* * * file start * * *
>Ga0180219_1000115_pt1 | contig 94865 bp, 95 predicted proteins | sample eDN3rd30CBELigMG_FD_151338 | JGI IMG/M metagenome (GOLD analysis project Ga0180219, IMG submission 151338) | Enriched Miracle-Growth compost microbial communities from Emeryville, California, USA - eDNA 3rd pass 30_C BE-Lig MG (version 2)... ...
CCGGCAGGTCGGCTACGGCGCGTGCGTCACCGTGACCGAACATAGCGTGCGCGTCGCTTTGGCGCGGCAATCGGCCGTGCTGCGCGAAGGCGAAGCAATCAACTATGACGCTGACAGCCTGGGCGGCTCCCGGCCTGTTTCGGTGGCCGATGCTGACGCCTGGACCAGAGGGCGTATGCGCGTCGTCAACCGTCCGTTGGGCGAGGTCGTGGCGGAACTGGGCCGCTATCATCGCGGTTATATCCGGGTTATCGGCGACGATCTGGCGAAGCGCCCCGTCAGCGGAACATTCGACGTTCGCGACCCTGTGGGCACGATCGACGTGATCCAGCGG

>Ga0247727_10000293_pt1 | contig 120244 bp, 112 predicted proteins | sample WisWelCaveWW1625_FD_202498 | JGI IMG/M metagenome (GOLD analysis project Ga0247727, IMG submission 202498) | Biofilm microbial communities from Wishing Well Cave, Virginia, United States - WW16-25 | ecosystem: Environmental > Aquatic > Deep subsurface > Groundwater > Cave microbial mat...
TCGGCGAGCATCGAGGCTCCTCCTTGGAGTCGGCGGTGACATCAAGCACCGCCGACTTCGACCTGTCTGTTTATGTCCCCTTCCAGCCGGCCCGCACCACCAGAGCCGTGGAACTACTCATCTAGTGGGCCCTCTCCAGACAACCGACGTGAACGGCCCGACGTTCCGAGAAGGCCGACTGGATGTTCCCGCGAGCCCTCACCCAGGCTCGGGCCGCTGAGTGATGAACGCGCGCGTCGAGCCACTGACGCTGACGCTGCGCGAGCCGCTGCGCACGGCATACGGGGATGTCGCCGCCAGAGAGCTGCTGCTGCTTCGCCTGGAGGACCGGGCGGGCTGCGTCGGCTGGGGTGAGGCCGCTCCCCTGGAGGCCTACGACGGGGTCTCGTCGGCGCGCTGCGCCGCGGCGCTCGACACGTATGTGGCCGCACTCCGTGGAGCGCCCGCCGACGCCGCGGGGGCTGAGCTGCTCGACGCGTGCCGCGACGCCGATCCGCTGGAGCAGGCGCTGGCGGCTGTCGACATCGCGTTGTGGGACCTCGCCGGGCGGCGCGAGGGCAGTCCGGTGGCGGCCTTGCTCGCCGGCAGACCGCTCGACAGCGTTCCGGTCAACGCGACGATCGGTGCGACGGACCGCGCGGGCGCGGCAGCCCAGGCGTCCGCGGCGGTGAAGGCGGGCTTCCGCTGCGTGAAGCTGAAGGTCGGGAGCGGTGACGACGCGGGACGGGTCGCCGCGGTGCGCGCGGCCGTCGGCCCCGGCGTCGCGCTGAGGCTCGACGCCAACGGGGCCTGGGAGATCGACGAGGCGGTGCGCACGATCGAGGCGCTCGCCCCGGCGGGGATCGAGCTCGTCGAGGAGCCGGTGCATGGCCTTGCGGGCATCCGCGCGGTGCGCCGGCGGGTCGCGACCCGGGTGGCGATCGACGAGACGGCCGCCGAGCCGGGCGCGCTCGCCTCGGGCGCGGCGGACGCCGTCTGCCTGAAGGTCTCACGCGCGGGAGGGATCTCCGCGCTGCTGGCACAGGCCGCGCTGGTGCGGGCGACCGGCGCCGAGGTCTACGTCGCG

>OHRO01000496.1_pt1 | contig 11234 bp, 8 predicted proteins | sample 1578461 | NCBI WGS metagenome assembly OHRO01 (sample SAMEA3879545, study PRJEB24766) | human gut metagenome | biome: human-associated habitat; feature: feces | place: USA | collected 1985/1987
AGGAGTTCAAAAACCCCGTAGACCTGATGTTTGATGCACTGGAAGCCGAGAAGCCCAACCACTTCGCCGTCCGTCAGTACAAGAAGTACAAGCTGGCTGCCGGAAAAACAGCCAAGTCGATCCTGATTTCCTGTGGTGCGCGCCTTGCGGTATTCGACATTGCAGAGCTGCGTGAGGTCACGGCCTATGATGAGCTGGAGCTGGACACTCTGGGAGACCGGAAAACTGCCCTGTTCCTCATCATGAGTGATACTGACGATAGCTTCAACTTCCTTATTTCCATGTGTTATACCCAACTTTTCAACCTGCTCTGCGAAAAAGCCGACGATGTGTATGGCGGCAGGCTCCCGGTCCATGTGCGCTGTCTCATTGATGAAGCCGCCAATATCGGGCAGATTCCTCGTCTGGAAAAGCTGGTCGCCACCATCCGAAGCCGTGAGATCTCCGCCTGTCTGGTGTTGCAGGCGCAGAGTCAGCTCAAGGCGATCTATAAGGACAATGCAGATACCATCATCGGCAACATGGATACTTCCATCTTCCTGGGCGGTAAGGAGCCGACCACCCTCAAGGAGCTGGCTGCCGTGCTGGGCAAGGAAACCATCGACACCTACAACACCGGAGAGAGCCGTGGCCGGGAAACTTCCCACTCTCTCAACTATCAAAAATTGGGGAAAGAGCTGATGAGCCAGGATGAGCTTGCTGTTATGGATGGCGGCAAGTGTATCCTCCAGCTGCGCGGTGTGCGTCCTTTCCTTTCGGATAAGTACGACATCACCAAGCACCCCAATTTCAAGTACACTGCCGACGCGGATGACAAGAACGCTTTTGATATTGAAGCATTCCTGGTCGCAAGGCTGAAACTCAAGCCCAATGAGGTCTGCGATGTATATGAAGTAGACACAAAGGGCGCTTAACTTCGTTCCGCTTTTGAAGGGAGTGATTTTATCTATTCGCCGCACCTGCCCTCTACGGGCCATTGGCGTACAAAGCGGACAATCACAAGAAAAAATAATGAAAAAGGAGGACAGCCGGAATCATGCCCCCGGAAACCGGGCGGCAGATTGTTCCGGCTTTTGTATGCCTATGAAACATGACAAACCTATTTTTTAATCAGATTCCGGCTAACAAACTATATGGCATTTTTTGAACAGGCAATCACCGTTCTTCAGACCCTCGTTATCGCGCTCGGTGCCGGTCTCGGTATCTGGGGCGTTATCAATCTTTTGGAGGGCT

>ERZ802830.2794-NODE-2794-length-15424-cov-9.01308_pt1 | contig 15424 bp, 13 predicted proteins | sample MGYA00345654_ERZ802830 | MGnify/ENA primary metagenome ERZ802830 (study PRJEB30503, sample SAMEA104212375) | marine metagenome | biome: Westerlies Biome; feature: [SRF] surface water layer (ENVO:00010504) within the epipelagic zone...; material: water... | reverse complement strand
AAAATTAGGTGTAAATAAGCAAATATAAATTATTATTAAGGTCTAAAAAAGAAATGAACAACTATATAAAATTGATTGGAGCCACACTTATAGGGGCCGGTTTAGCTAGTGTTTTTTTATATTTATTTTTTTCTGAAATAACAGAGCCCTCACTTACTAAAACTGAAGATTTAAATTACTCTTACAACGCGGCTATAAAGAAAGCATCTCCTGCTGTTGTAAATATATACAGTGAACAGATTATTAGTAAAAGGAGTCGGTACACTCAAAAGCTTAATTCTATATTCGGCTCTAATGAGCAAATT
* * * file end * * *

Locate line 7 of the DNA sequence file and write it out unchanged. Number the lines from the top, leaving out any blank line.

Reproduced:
>ERZ802830.2794-NODE-2794-length-15424-cov-9.01308_pt1 | contig 15424 bp, 13 predicted proteins | sample MGYA00345654_ERZ802830 | MGnify/ENA primary metagenome ERZ802830 (study PRJEB30503, sample SAMEA104212375) | marine metagenome | biome: Westerlies Biome; feature: [SRF] surface water layer (ENVO:00010504) within the epipelagic zone...; material: water... | reverse complement strand